I said, “Hrothmund, you know that Bujold is right. There is far more to living a worthwhile life than seeking and glorifying battle.”

There was no reply, but I did not doubt that the ancient warrior was listening.

I continued, “I think your soul is bound to Mundus by a dweomer on the rock and axe. Let me free your soul so you can move on to your afterlife.”

No answer, but the ease with which the axe separated from the rock confirmed his desire to progress to the next stage of existence.

I exited the Barrow, and we escorted Bujold back to Thirsk Hall without incident.

  • Wulf: You have not asked about Hrothmund’s axe.
  • Bujold: It is good you do not intend to enter. Trying to explain how the axe can no longer be used to test the right to leadership would bring suspicion and maybe even rebellion.
  • Wulf: Hrothmund’s soul has moved on. That should be celebrated. By the time the next respective leader visits the Barrow, I hope you have proved yourself a worthy leader. The absence of the axe will show the old way was wrong.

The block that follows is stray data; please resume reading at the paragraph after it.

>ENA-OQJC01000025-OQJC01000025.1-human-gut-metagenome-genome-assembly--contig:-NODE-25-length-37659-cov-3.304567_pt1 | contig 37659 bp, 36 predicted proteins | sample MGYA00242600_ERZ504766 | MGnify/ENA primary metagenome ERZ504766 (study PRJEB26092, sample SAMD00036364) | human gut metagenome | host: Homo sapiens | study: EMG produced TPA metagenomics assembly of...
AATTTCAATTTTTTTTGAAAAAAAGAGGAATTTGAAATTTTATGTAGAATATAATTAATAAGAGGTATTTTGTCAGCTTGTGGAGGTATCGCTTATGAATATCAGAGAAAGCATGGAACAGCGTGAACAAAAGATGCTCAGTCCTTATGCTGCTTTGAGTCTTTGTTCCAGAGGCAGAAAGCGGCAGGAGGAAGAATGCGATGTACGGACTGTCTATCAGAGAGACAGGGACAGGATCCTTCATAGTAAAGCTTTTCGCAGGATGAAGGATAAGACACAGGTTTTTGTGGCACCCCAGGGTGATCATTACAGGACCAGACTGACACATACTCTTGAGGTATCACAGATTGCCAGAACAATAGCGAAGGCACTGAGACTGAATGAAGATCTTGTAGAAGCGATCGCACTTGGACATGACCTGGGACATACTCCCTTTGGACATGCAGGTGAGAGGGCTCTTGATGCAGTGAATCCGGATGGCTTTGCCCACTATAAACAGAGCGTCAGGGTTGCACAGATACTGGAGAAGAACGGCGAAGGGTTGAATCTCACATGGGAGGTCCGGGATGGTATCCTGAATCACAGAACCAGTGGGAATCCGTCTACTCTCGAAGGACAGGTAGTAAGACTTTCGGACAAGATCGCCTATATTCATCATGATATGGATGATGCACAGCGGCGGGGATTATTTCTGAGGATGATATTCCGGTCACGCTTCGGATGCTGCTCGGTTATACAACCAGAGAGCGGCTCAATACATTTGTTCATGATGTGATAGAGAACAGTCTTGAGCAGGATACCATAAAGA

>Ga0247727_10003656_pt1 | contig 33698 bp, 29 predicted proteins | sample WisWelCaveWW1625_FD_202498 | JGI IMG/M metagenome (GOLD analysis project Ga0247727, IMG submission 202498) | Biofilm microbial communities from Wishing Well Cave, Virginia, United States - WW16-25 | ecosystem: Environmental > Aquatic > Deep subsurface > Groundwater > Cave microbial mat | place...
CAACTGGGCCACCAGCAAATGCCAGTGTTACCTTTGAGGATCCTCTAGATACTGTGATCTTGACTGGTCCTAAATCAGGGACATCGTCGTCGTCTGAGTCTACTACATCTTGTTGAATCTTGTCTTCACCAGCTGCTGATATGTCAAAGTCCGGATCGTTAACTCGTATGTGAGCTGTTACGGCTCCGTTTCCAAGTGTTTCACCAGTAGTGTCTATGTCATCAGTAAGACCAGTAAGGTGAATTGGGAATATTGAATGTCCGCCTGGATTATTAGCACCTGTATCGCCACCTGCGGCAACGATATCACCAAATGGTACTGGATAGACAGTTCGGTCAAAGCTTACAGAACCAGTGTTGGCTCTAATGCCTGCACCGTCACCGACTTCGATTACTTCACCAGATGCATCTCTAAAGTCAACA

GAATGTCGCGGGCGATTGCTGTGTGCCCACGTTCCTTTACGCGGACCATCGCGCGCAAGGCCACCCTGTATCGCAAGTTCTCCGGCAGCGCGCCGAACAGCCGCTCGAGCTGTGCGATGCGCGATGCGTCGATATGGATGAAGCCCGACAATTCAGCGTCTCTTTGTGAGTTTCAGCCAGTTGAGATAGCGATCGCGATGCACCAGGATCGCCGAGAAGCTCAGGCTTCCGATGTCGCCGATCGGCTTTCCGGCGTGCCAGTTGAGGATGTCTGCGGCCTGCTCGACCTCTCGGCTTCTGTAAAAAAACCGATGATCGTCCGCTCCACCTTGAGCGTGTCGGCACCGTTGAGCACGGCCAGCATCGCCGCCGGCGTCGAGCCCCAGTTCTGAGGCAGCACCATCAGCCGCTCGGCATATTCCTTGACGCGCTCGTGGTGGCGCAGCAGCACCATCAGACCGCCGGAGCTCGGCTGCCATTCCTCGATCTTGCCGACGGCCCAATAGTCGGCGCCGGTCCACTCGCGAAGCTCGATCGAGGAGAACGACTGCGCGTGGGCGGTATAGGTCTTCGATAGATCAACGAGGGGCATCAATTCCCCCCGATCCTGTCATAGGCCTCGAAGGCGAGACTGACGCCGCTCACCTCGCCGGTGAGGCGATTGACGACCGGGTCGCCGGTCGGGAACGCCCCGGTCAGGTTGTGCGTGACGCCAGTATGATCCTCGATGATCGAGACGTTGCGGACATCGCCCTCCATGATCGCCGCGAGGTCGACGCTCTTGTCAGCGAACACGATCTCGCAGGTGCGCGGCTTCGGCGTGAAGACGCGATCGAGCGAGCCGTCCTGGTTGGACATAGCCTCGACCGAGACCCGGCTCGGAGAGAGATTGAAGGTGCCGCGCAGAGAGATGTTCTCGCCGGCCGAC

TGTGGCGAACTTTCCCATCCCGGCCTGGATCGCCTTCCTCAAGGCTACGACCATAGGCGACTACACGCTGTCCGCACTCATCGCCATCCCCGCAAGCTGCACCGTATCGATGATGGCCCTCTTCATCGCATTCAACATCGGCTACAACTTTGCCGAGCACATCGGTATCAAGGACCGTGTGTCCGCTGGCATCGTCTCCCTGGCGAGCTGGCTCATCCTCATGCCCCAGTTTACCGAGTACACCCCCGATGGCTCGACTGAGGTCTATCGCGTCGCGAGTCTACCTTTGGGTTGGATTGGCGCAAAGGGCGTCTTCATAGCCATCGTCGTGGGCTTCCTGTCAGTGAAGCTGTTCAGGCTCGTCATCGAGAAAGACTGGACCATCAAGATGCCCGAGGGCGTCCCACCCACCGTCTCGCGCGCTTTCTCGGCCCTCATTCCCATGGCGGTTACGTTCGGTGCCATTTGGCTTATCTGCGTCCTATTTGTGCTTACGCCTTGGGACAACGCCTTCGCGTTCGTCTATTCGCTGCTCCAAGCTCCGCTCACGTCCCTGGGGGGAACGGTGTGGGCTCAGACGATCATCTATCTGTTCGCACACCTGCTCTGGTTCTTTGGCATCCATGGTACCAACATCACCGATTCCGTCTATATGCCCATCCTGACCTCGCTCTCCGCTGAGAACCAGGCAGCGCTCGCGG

• Bujold: You are a remarkable group of people. I am glad to have met you.
  • Inigo: Yes, it is about time some statues were erected to honour us.
  • Jordis: It would take the sculptor years to carve all those fleas that cover you!
  • Urdr: I am sure birds would love to crap all over a statue of a Khajiit!
  • Inigo: I do not chase birds!
  • Kharjo: This one thinks spiders from all over Nirn would visit so they could shit upon a statue of the blue one.
  • Bujold: On second thoughts. Replace remarkable with strange.
  • Urdr: Thank you! That is one of the kindest things anybody has ever said about us.

Bujold shook her head as she headed inside.

We headed to Tel Mithryn. Along the way, we passed skeletons from the Dragon War.